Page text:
And please–57 is NOT an advanced age. I can hear women across the globe gasping in horror at the thought of it. The fact that you’re still entering an amusement park’s Fun House is proof positive that you are the embodiment of youth. Carry on!

  12. Ah, this took me back to how I used to be!

    Time for me always seemed to be winning the race but many years ago my then partner and I went on holiday to South America and took the requisite boat trip up the Amazon – the journey was due to last five days and the first thing our guide did was to ask us to remove all time pieces as we were all meant to relax. We all did as we were told but the tension in the boat on the first day as we all missed our time indicators with a passion was incredible! But by the end of day two we had all, seemingly, forgotten that time existed and tension gave way to this most amazing aura of calm, which stayed with us for the rest of the trip.

    In the years that have followed I have tried to stay true to less reliance on time and its consequence of running away from me, with the exception of one thing – I am, and guess always will be, pathologically early for any appointment – but hey, you can’t have it all!

    Again, a great post Shelley.

    • Mel,

      I use to work in the waters of the West Indies on several cruise ships. I distinctly remember one of which a tour guide (who spoke seven languages), made our guests for two days do exactly the same as you experienced; remove your watch, phone, and forget time…relax and enjoy the now.

      Do less, accomplish more. Be in the now. Just be. If not, stay on the boat and hit the casino.

      Thank you for that wonderfully peaceful reminder of life.

      God bless,

      Stoshu 🙂

    • What is it about the flow of water that eventually irons out all our crispy ridges and renders us well-cooked noodles? Your trip sounds most amazing, and one I’d jump on board with in a heartbeat. Maybe I just let the kitchen tap run at a constant trickle today as a gentle reminder to let go. Maybe?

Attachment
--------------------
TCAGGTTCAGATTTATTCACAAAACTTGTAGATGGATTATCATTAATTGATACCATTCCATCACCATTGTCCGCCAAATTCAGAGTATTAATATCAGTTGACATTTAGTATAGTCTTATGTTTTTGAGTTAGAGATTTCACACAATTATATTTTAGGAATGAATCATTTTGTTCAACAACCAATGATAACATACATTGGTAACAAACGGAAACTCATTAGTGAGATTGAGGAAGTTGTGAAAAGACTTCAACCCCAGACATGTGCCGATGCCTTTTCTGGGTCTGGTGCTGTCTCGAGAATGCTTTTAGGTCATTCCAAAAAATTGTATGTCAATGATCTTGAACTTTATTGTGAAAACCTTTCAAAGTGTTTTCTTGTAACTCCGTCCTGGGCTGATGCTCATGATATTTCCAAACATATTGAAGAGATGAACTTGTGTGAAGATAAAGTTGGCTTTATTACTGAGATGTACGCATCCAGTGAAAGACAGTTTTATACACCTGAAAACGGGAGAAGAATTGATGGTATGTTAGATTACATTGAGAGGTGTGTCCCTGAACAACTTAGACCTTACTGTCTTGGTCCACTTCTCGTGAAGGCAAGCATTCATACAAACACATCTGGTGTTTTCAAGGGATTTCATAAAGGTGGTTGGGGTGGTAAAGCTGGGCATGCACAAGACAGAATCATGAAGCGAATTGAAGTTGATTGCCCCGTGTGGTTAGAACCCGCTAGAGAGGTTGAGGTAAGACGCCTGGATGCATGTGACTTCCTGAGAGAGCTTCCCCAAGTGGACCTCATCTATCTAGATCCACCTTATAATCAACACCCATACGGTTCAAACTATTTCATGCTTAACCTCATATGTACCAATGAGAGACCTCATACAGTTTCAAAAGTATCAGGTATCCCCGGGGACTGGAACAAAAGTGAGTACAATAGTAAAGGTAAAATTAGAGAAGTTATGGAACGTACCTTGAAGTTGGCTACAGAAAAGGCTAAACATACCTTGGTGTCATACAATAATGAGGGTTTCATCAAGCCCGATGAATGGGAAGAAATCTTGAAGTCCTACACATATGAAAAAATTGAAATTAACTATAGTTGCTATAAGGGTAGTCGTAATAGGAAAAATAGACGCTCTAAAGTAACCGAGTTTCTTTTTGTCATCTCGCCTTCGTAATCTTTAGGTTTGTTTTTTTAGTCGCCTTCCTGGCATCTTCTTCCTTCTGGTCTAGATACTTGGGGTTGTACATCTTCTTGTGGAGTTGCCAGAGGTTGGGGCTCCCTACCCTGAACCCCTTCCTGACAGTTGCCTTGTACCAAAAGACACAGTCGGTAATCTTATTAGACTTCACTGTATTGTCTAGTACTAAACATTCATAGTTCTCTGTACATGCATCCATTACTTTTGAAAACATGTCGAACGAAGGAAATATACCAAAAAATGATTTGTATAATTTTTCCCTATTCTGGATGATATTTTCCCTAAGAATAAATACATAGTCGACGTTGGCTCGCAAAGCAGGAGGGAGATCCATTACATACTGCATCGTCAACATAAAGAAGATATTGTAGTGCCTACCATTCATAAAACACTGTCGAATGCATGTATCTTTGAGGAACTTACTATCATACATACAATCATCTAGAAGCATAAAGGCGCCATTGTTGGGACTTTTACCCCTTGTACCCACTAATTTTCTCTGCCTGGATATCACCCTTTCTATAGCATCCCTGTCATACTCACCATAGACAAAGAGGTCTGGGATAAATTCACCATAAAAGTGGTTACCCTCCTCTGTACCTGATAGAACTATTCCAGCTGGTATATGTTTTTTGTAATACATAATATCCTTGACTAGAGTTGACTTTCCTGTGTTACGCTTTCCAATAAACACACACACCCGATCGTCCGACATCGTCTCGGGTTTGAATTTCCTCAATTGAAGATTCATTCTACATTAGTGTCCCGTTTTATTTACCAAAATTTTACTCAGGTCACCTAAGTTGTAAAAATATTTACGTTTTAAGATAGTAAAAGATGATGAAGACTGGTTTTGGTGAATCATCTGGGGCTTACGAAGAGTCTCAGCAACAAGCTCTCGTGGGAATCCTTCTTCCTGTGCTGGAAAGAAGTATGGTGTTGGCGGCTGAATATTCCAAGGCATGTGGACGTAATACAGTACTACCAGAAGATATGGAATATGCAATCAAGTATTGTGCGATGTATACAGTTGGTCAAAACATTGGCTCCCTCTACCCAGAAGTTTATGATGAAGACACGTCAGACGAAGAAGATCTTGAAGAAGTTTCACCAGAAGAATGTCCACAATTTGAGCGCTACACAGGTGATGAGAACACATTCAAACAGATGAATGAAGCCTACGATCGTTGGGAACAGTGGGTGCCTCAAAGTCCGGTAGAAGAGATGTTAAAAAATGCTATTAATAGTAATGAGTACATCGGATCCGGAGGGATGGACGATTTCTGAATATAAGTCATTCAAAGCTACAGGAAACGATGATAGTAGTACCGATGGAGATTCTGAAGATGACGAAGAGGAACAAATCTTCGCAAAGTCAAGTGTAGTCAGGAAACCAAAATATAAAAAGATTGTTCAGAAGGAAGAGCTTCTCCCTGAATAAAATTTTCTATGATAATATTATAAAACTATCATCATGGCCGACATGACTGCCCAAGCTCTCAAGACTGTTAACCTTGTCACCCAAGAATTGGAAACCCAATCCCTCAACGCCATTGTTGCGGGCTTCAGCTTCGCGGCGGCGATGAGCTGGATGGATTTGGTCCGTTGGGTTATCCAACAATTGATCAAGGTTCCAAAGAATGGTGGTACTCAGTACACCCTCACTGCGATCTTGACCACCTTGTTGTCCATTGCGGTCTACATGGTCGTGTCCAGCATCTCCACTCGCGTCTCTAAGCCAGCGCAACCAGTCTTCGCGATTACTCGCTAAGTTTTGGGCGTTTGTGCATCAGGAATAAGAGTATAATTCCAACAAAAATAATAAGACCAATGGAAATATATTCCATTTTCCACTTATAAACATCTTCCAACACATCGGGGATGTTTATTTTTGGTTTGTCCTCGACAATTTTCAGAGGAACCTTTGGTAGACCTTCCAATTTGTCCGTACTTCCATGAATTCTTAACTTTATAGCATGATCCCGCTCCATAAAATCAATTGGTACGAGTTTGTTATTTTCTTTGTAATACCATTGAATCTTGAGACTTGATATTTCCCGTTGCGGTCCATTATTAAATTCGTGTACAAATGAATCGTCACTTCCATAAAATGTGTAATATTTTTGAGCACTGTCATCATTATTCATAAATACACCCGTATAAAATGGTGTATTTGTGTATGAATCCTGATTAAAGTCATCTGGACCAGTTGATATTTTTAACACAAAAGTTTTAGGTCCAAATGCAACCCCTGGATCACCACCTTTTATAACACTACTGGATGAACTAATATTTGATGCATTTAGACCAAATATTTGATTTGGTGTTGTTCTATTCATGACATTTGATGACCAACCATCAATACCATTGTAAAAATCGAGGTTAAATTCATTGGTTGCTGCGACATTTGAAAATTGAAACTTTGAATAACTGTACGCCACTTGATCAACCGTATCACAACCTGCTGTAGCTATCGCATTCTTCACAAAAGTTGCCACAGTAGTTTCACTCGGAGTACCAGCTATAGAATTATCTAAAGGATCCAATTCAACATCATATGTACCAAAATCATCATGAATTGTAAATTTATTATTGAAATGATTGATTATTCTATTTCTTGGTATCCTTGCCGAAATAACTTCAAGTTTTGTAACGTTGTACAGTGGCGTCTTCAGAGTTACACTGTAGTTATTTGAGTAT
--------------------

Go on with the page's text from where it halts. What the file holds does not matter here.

Cheers, Mel!

  13. Hi Shelley,

    I would waste too much precious sleeping time waking to see what the time was. That ‘… one elevated eyelid away from knowing …’ drove me insane, up the wall and I threw the clock in the bedroom away (gave it away actually). It didn’t take long for me to trust my internal clock and start enjoying uninterrupted sleep – 7 or 8 hours of it – heaven.


    • Are you and Dean on any kind of an imposed travel schedule? Do you simply rise, look around and decided, “All right, let’s shove off for the next adventure on our route.”? Clare, one day, I have promised myself to attempt something like the two of you are doing right now. Talk about squeezing every last bit of juice out of life. I kinda want to be you when I grow up. 😛

      • Hi Shelley,

        We have two schedules at them moment. 1) we must be out of the caravan park by 10:00 am if we are moving on, and 2) we must be in Melbourne to catch the ferry to Tasmania on March 1. Every other day is just as you described. “Ho hum. What are we going to do today?” I can thoroughly recommend doing exactly what we’re doing. This lifestyle is great, I don’t miss my clock or the 5:00 am alarm at all. (I think I might have to write something about that 😊.)


  14. More excellent Sunday brain bending Shelley! I too am a time obsessive and incapable of achieving anything unless under pressure. The MITarticle is fascinating. I’ve long thought that it’s actually the present which doesn’t exist in any tangible way, say the word and it’s gone, only our myriad potential futures and our past experiences make any real sense. I reckon it’s elastic, like a giant balloon that we float inside, constantly touching the sides and stretching them outwards or pulling them inwards! Give me 5 days to do something and I’ll swear I only had 5 minutes, give me 5 minutes and I’ll cram 5 days worth of effort into them 😀 Great post and I adore that lobster 😀

    • So glad you read the article, Jane. Time is something I find near impossible to define and interpret when physicists get involved. There are concepts that I’m guessing were taught in school on a day I was home with the flu which are needed to grasp the complex enormity of space time continuum. As it is, each time I make an effort, I’m nervous I’m about to invite a small, but deadly aneurysm to take place. I love your example of a giant balloon though. I will chew on that for a while and see if it brings about any sharp pain.
      The lobster is my favorite this week too. I seriously nearly wet myself.

  15. Ah mon amour,